PUMP PERFORMANCE COMPARISION FACTORS PISTON PUMPS • Most expensive • Provides highest level of overall performance • Can be driven at high speeds (up to 5000 rpm) • Produces non pulsating flow • Operates at the highest pressure levels • Highest efficiency • Longer pump life • Normally can not be repaired in the field because of their complex design .

thrsh. thrsh. • Common sound levels (dB) are presented in following slide • Intensity is defined as the rate at which sound energy is transmitted through a unit area • The letter “A” following the symbol dB signifies that the sound level measuring equipment uses a filtering system that more closely simulates a human ear.Brain translates electrical signal into sensation of sound. Pressure waves are generated by a vibrating object (pump.) Human ear converts sound wave into electrical signals that are transmitted to brain.)} I = intensity of sound under consideration (W/m2) I (hear. Motor etc.• Noise is a sound that people undesirable • Sound come as a pressure wave through the surrounding air medium. I (B) = log { I / I (hear.)= intensity of sound at the threshold of hearing (W/m2) I (B) = intensity of sound under consideration in units of bels (1 bel=10 dB) NOISE .

COMMON SOUND LEVELS AE/179/Fig. 5-35 .

pressure pulsation & other components connected in the circuit • External gear & the piston pumps are nosiest while screw pumps are very quiet with vane & internal gear pumps somewhere between • Any pump which generates noise above 90dB (A) is a loud pump & those around 60 dB (A) or less are considered quiet • Noise developed in typical pumps is shown in following slide.methods applied to eliminate vibration .pump mountings .rigidity .manufacturing & fitting accuracies of pump elements .speed of rotation .PUMP NOISE • Generated noise levels vary with .pump component materials . .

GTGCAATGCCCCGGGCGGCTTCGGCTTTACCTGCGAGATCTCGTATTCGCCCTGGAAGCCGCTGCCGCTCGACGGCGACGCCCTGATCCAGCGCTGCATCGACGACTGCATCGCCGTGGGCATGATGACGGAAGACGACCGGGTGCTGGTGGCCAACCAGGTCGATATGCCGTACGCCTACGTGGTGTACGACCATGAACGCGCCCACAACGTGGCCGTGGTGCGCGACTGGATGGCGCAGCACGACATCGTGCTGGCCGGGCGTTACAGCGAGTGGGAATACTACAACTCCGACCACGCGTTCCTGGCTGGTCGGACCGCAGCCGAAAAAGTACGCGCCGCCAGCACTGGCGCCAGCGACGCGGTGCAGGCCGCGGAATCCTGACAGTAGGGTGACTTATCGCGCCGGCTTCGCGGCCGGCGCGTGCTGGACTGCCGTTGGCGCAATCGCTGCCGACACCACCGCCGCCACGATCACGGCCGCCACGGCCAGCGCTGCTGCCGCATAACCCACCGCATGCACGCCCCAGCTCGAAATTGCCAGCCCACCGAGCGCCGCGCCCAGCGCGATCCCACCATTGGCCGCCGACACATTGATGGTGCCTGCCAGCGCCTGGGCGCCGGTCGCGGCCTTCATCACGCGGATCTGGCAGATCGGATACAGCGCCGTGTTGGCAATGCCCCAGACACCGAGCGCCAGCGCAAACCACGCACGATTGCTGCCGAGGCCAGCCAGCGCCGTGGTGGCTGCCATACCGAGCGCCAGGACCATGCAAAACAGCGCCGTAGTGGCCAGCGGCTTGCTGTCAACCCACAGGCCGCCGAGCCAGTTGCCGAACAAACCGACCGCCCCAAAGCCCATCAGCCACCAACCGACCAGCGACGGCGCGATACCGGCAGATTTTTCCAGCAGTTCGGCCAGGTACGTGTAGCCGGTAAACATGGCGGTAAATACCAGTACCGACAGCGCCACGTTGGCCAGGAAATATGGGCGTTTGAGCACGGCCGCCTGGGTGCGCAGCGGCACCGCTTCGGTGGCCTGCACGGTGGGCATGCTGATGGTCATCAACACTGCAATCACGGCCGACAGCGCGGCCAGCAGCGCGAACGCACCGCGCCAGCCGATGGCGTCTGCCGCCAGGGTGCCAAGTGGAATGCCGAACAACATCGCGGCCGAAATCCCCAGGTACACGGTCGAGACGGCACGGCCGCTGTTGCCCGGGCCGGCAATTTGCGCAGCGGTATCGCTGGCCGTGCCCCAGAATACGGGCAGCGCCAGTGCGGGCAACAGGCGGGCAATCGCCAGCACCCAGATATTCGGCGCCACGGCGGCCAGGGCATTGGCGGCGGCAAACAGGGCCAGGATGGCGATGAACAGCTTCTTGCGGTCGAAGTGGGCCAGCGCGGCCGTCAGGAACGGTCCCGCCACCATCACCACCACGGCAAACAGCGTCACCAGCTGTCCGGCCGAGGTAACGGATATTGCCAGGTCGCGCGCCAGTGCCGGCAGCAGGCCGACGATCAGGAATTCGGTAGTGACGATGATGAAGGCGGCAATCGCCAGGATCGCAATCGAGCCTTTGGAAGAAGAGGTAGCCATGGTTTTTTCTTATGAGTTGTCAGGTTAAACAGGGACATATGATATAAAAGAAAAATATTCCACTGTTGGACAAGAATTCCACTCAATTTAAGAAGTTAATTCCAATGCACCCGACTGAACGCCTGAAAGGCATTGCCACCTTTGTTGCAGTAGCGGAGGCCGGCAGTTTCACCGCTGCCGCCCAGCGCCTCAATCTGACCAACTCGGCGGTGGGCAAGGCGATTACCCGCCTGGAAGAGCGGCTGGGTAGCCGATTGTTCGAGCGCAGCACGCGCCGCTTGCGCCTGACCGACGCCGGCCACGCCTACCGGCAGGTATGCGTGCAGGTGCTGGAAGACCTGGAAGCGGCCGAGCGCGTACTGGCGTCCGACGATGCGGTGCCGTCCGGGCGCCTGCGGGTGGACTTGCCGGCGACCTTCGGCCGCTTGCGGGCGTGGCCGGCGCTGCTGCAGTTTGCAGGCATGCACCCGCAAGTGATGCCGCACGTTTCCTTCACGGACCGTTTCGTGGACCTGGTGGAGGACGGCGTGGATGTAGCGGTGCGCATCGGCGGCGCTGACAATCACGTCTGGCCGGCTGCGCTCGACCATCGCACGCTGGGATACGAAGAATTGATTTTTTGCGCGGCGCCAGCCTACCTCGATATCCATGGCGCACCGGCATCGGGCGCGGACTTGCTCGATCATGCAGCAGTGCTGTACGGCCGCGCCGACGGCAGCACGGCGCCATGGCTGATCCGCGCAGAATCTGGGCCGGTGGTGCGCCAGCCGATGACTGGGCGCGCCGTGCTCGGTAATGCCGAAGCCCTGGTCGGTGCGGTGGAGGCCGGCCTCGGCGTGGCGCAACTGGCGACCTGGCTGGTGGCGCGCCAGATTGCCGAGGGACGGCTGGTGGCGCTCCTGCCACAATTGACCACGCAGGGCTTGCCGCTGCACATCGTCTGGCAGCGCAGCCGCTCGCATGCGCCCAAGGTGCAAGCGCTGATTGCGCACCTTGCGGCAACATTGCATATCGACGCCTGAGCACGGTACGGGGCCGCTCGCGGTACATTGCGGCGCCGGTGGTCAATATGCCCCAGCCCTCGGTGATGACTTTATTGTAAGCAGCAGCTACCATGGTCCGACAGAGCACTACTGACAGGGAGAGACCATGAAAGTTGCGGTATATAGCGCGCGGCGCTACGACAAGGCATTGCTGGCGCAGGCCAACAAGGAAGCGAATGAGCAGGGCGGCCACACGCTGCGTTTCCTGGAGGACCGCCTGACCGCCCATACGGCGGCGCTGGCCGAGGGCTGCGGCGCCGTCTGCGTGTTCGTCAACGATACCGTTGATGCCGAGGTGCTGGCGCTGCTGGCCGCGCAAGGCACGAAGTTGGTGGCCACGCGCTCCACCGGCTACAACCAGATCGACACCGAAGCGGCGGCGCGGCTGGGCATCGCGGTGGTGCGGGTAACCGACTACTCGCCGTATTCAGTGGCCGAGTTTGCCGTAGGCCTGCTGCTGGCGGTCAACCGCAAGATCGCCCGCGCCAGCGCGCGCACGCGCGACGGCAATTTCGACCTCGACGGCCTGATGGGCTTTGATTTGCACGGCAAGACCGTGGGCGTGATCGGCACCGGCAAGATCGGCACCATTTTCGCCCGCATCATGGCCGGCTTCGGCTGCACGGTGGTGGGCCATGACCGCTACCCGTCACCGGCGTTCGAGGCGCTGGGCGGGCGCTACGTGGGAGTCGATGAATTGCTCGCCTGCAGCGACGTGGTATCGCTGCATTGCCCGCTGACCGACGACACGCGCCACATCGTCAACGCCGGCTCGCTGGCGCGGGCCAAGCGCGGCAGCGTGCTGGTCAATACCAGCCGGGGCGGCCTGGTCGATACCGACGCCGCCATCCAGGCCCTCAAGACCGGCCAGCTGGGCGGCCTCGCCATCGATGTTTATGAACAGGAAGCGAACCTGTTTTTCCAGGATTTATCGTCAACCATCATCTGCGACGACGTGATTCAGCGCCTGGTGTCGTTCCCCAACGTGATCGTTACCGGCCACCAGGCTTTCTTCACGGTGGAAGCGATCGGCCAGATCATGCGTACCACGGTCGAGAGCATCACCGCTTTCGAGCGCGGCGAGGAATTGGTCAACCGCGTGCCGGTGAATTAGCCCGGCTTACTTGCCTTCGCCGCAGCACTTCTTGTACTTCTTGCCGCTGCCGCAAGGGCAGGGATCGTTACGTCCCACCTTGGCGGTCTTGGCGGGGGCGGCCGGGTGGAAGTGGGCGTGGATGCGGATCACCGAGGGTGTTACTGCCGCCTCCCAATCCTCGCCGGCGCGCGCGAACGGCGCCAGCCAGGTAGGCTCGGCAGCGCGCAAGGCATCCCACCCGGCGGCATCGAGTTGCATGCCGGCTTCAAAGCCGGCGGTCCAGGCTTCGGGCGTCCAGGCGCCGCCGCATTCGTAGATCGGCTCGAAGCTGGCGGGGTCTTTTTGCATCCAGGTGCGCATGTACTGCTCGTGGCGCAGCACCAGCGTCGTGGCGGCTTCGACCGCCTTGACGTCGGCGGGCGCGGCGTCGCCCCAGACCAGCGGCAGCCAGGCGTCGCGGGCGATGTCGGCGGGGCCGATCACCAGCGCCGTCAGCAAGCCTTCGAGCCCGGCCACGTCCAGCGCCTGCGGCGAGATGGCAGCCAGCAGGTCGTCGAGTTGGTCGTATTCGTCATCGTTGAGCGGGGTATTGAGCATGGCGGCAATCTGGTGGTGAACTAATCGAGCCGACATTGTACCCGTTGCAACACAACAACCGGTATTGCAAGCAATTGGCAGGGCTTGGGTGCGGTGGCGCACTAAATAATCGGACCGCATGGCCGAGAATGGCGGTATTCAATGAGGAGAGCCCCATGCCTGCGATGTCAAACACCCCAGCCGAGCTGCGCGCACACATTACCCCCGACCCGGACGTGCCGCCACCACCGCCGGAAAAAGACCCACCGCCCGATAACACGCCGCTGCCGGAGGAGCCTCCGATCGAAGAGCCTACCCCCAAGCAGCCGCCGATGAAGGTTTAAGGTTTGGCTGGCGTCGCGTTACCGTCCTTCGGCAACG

31 (a) . 4.PUMP NOISE Noise developed in typical pumps SRM/135/Fig.

I. . flow rate.PUMP NOISE • Comparative noise behavior of two pumps with 32 l/min (PR 32 H) & 20 l/min (PR 20 H) capacity respectively working at 1500 rpm with oil viscosity of 32 cSt is shown in the following slide • The noise level of a pump kept in a noise isolating room is found to be less by almost 18 dB (A) compared to the noise level at site for a pump installed on a C. Oil reservoir. pressure etc. speed. • Pattern of rise of noise level depends on the pump construction.

PUMP NOISE SRM/136/Fig. 4.31 (b) Noise intensity in protected room &near pump installation measured at 1 m away .

32 (a) Rise of noise level with pressure. flow & RPM .PUMP NOISE SRM/137/Fig. 4.

PUMP NOISE SRM/137/Fig. flow & RPM . 4.32 (b) Rise of noise level with pressure.

operating pressure (P) & volume of oil per revolution of the pump (v) • Rise in noise level is observed with increase in n.PUMP NOISE WITH REFERENCE TO PREVIOUS SLIDE • Rise in noise level is considerable influenced by the rotational speed (n). 4.32 (a) & Fig. a vane pump produces less noise when n.32 (b)] • In comparison to an axial piston pump. p and v are increased by same amount under similar working parameters [Fig. P & v on case of both the axial piston pump & vane pump [Fig. 4. 4.32 (b)] .

4.PUMP NOISE Noise level increases with the increase in power rating of pump Dependence of power & noise intensity SRM/137/Fig.33 .

Speed.Noise vs. 4.5 . Pressure & Displacement SRM/138/Fig.